At only seventeen years old, Anabella Paige is easily securing herself a well-earned seat within the music industry. Armed with poetic lyrics and ethereal vocals, her artistry is wise beyond her years – and she’s only just beginning.
Her debut single, “Bandage,” earned her impressive placements on big Spotify playlists such as Spotify Fresh Finds and Fresh Finds Pop. She recently released her sophomore single, “This I Miss,” which boasts a heavenly production filled with delicate strings and soul-stirring piano licks.
The New Nine got to speak with Anabella about her blossoming music career, the creative process behind “This I Miss,” and what else we can expect from her in the future.
What has your musical journey been like thus far?
Anabella Paige: So, I moved around a bunch. Right now, I’m living in New York City, and I’ve lived there for about two years. And I really started pursuing music seriously about three years ago. Before, I did choir when I was younger, but I was never really passionate about it. I found that I really loved it when I started writing and working on contemporary music. It was kind of a very happy accident that I ended up pursuing music professionally, but I wouldn’t wanna be anywhere else.
What prompted you to first start writing original music?
Anabella Paige: For me, it was always…ever since I was really young, I’ve been writing songs. Like my mom has a copy of the first song that I wrote. For some reason, it was this really heart-wrenching love song, and I don’t know where it came from. I was literally, like, five years old, probably. It just always happened really naturally. I mean, of course, Taylor Swift’s writing, and Amy Winehouse, and Norah Jones.
What’s your process like when you write? Do you look for inspiration within yourself or outside yourself?
Anabella Paige: When I was younger, it was a lot of making up stories because, obviously, I didn’t have that much [experience]. I still don’t have that much experience now. I’m only seventeen. But now, it’s more so drawing from personal experience and things that I see other people go through. But I think a lot of it is the creative exploration of a topic. And you have to dramatize it a little bit.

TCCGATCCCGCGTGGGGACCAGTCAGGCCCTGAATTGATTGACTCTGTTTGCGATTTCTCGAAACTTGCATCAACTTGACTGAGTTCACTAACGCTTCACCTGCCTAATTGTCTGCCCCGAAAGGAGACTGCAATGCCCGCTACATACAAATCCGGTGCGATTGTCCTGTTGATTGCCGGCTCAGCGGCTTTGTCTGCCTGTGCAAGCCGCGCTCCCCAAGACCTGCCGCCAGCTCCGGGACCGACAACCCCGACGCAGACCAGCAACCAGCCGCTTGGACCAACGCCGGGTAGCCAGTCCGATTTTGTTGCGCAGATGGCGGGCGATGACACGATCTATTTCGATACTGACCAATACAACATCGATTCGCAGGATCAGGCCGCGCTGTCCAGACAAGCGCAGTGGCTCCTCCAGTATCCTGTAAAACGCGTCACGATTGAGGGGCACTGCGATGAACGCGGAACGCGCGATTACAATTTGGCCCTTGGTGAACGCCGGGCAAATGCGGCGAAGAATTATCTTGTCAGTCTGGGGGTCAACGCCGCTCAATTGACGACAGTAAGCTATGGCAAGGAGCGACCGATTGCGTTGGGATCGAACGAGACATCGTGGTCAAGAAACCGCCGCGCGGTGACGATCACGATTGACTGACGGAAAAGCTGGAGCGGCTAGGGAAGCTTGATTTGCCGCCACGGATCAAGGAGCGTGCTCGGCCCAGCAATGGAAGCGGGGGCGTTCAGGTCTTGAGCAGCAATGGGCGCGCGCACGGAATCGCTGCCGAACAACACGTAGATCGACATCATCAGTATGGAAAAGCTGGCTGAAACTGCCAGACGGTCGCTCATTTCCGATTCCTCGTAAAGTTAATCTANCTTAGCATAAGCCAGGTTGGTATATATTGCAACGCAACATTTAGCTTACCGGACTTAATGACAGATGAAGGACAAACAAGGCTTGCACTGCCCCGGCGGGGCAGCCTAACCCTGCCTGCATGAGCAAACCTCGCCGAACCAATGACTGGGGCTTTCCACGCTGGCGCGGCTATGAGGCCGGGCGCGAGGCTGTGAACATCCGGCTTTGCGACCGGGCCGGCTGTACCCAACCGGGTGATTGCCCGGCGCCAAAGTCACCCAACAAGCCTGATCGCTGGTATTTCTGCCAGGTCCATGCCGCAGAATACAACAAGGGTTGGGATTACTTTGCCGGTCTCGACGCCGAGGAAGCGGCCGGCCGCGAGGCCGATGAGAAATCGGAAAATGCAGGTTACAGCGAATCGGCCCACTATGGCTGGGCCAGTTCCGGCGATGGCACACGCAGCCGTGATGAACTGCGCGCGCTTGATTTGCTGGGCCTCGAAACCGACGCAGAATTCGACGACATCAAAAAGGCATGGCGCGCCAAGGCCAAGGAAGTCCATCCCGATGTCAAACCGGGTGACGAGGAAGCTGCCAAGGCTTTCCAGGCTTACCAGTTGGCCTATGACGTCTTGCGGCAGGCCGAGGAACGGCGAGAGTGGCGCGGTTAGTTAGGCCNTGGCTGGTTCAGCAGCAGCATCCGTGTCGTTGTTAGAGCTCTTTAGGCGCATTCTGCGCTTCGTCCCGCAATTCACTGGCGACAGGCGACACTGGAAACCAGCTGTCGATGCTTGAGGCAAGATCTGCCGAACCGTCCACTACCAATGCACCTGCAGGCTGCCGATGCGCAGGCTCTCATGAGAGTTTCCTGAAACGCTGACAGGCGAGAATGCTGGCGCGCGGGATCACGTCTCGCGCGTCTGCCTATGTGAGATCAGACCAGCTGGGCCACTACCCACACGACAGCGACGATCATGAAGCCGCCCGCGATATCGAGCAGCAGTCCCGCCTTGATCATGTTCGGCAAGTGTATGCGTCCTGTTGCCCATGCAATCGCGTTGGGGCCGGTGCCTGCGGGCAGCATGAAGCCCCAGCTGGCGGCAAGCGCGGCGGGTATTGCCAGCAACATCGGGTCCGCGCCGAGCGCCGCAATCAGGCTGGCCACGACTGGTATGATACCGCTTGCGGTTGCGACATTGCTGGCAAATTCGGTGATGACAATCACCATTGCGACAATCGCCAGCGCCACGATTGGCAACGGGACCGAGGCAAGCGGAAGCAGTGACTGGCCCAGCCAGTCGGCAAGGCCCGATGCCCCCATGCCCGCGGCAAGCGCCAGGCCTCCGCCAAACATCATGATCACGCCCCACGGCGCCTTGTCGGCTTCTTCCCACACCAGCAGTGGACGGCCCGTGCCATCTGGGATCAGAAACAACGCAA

My creative process is seeing something, whether it’s a moment or an emotion, that I think is so specific in that when you hear it being depicted in a creative way, it really resonates with you.
Your debut single, “Bandage,” got placements on big Spotify playlists, which is amazing. So, I wanted to ask what that was like. Did you go to bed and wake up and all of a sudden have all these streams on Spotify?
Anabella Paige: I remember I was in school. I got a call, and I was told that [“Bandage”] got on one of these playlists. I was in total shock. I was not expecting it whatsoever. It was a really fulfilling moment to realize that something I worked really hard on and didn’t really expect to get that much traction had achieved that in some way. That’s definitely a moment that I’m always gonna remember.
What’s it like releasing music in school? Are your classmates supportive of your songwriting?
Anabella Paige: Totally. I go to a school where it’s basically built for people who are pursuing [the arts]. So there are a lot of dancers and people on Broadway. It’s a super creative space, and everyone’s so supportive of one another.
So, “This I Miss” just came out. How have you been since releasing it? And what was the release day like?